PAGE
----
Greek banking officials say that depositors unnerved by political instability and talk of a potential exit from the euro are continuing to pull out their savings from local lenders, but not at a pace that would destabilize the battered banking sector.
Outflows spiked just after the inconclusive May 6 election, and have picked up in recent days ahead of Sunday’s new vote, one official said on Wednesday.
He said the result so far is “not destabilizing,” although much will hinge on the election’s result. The vote is expected to be a close race between the pro-bailout conservatives and a radical left party vowing to scrap Greece’s commitments to rescue loan creditors for further austerity and economic reforms.
Since the Greek debt crisis broke in late 2009, depositors have slowly pulled about 72 billion euros (US$90.24 billion) from local lenders, with total household and corporate deposits standing at 165.9 billion euros in April, according to the latest data from the Bank of Greece.
Some of that money was spent, much was redeposited or invested abroad, while a portion has also been hidden away in homes, despite the risk of burglary or accident.
“Most people prefer to place their deposits in bonds issued by other eurozone countries or in eurozone bank accounts,” Attica Wealth Management managing director Theodore Krintas said. “Behavior varies as each depositor reacts according to what they have heard from friends or family, and much less in an organized structured way — as the case should be — by diversifying in several countries.”
Other analysts say a lot of money came into the Greek banking system shortly before the crisis, creating a jump in deposits of about 15 percent when the economy was not so vibrant.
Deposit outflows eased in March and April, following Greece’s second international bailout and a massive writedown in its privately held debt, but resumed last month after the election results. In a few days after the May 6 ballot, 800 million euros were pulled out.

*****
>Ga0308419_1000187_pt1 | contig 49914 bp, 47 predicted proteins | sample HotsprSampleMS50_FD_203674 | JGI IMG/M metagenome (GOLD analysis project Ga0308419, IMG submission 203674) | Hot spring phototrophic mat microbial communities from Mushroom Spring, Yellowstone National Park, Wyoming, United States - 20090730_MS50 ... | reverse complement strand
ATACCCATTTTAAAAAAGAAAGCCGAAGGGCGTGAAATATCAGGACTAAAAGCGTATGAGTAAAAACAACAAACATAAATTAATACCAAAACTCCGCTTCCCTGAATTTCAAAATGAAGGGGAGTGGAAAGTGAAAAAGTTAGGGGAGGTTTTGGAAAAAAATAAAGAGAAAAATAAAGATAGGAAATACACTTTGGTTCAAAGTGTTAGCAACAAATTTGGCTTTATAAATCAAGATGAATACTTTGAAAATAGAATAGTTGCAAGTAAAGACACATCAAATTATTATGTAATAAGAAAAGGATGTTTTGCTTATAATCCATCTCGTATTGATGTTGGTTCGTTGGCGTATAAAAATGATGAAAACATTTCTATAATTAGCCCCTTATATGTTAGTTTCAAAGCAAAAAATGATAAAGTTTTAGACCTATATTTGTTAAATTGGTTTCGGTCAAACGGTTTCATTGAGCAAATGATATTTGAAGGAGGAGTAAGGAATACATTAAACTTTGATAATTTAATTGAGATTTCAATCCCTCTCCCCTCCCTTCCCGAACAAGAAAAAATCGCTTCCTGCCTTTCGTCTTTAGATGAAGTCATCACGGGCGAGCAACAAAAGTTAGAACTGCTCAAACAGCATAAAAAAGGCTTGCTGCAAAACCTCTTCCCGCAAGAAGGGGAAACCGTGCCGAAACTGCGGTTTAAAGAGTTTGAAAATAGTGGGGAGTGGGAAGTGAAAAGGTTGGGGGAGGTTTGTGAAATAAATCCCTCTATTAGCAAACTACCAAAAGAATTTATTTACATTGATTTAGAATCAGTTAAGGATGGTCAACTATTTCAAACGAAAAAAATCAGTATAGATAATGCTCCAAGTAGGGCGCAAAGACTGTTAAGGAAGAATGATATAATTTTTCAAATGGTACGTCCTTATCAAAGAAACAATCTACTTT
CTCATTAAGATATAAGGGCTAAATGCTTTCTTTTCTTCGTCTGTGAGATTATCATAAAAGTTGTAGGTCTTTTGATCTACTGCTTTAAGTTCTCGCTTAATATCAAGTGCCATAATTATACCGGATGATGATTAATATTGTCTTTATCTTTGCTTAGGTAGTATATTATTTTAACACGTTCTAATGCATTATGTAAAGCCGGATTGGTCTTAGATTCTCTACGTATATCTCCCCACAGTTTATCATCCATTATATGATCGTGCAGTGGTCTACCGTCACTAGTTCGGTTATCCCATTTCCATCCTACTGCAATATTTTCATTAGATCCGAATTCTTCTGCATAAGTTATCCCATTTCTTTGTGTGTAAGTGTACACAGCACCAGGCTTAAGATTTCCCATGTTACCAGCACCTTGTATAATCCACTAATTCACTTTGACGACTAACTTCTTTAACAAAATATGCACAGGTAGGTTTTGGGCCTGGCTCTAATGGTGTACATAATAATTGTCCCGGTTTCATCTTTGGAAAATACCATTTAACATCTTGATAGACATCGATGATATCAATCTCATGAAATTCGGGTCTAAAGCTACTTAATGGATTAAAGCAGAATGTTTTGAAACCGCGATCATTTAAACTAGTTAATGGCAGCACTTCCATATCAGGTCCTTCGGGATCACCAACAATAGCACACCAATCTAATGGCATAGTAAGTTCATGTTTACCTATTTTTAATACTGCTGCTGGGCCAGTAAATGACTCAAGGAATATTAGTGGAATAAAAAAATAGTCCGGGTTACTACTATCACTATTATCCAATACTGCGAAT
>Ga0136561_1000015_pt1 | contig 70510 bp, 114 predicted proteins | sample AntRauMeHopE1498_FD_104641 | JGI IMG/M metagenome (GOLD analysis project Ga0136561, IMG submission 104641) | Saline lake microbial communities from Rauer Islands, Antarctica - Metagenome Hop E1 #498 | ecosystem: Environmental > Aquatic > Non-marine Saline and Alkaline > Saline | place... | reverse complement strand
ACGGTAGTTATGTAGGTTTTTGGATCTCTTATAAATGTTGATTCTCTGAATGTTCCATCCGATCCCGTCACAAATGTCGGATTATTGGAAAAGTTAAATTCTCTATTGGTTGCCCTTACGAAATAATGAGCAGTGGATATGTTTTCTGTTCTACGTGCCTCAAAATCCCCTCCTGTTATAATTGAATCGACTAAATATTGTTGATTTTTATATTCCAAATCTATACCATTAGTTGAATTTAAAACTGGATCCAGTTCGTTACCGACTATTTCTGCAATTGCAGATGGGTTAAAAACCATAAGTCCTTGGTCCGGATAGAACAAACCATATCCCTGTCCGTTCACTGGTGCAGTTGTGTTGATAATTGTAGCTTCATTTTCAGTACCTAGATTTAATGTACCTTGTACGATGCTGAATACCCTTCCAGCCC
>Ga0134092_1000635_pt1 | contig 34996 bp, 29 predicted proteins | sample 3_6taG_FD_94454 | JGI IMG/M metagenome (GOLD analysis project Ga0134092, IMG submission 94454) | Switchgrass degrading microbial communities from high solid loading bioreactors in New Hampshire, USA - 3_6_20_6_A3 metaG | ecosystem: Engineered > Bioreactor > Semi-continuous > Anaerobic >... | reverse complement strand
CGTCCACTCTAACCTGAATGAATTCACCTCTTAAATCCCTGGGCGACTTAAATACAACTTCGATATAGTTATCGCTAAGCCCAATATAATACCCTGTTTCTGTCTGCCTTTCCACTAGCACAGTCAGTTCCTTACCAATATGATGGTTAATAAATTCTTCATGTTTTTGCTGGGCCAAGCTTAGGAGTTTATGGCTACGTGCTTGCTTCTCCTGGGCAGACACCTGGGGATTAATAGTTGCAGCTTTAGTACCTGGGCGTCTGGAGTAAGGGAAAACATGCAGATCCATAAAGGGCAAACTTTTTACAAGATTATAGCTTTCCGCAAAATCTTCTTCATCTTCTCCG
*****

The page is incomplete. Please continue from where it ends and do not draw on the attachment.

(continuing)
Another Greek banker, a senior official with a leading lender, said that his customers had not stepped up withdrawals in recent days ahead of the new vote.
“The outflows are continuing, but they have not increased, compared with what happened after the May 6 elections,” he said. “There was an increase then, and since then the outflow is steady. We haven’t seen an explosion in recent days.”
Both Greek banking officials spoke on condition of anonymity because of the sensitive nature of the issue. The central bank and the finance ministry declined to comment.
Bank deposits tend to shrink during a recession, which Greece has been in for almost five years. However, the outflows have been about a broader lack of confidence in the country’s banking system.
Local banks, while healthy when the crisis broke out, have since been hammered. In particular, they suffered massive losses from their participation in the government’s debt writedown. Greek banks were among the biggest holders of the government’s bonds.
The second banking official said it was hard to predict how the deposit withdrawal trend would develop after the elections, especially if the anti-austerity leftists win.
“Everything is possible,” he said.